Reality Boxing Suits Gets Another Contender

A court fight over competing reality boxing shows is getting a third contender.

NBC claims Fox stole its idea for "The Contender" (search) and rushed to put together "The Next Great Champ," (search) an upcoming series produced by boxer Oscar De La Hoya and Endemol USA. "The Contender" producers DreamWorks SKG and reality mogul Mark Burnett have waged a no-holds-barred legal battle that included calls for Fox to knock some footage out of its show, set to begin Sept. 7.

Now a 33-year-old independent producer has tossed her own lawsuit into the ring.

Leigh Ann Burton claims De La Hoya and his Golden Boy Promotions actually got the concept for a reality boxing show from her, after she registered a so-called treatment with the Writers Guild of America on Sept. 22, 2003. The series would be called "The House of Pain." (search)

In a lawsuit filed Wednesday in Superior Court, Burton said she detailed the show for De La Hoya and his company's chief executive, Richard Schaefer, in an Oct. 7 meeting. The suit says both agreed she would be compensated if they proceeded with the show.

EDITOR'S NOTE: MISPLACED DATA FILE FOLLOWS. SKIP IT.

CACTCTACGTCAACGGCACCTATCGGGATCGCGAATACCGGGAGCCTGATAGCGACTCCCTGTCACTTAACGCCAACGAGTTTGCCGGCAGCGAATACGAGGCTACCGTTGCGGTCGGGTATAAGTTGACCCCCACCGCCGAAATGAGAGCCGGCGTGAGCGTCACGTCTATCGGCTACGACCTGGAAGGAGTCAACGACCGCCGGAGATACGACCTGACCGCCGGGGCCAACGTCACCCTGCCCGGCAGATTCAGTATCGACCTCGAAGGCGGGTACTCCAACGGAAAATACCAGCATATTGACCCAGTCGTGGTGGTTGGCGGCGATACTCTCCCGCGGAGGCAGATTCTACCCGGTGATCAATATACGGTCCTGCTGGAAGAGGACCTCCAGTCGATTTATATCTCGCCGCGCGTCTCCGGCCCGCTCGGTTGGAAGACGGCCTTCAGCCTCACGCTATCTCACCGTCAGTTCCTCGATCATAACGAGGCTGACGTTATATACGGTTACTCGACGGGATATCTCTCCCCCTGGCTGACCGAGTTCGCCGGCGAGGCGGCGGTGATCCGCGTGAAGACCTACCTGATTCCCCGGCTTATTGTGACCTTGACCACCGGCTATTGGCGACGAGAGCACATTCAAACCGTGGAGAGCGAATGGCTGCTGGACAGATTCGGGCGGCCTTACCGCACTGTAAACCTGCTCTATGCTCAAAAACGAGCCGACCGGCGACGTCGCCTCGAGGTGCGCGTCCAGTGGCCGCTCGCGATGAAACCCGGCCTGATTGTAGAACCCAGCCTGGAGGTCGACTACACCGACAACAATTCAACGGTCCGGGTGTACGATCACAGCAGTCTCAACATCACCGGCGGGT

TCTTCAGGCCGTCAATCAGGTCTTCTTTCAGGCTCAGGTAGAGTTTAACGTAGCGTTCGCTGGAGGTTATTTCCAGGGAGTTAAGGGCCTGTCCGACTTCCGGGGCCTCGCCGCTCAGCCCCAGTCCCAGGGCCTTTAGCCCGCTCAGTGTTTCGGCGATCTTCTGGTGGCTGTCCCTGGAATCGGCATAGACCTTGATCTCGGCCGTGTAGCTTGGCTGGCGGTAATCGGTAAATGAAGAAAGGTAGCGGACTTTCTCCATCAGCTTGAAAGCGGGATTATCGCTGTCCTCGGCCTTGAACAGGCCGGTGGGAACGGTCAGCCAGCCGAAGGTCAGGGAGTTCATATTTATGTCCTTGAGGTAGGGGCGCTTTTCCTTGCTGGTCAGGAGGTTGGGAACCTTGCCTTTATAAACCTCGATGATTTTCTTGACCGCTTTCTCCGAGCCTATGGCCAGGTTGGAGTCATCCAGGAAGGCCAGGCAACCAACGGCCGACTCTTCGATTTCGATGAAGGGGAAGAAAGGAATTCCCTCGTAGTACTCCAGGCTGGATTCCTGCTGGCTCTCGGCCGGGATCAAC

She finalized a production agreement in November, according to the suit. Burton claims negotiations over the show stalled in January and she found out two months later that Fox planned to air "The Next Great Champ."

Stephen Espinoza, attorney for Golden Boy Promotions, said in a statement that he had not seen the lawsuit and could not comment on its specifics.

"However, the public comments from Ms. Burton and her counsel concerning what occurred between the parties are simply not true," Espinoza said. "Golden Boy Promotions and Mr. Schaefer have done nothing wrong, and Ms. Burton's claims to the contrary are utterly without merit."

Burton's one-page treatment, filed along with her lawsuit, describes a one-hour program hosted by a pro boxer and celebrity host in which eight unknown boxers compete at a training compound equipped with cameras.

In "The Next Great Champ," aspiring boxers compete for a contract with De La Hoya's company and a World Boxing Organization title fight. In "The Contender," the prize is $1 million and a shot at a boxing career.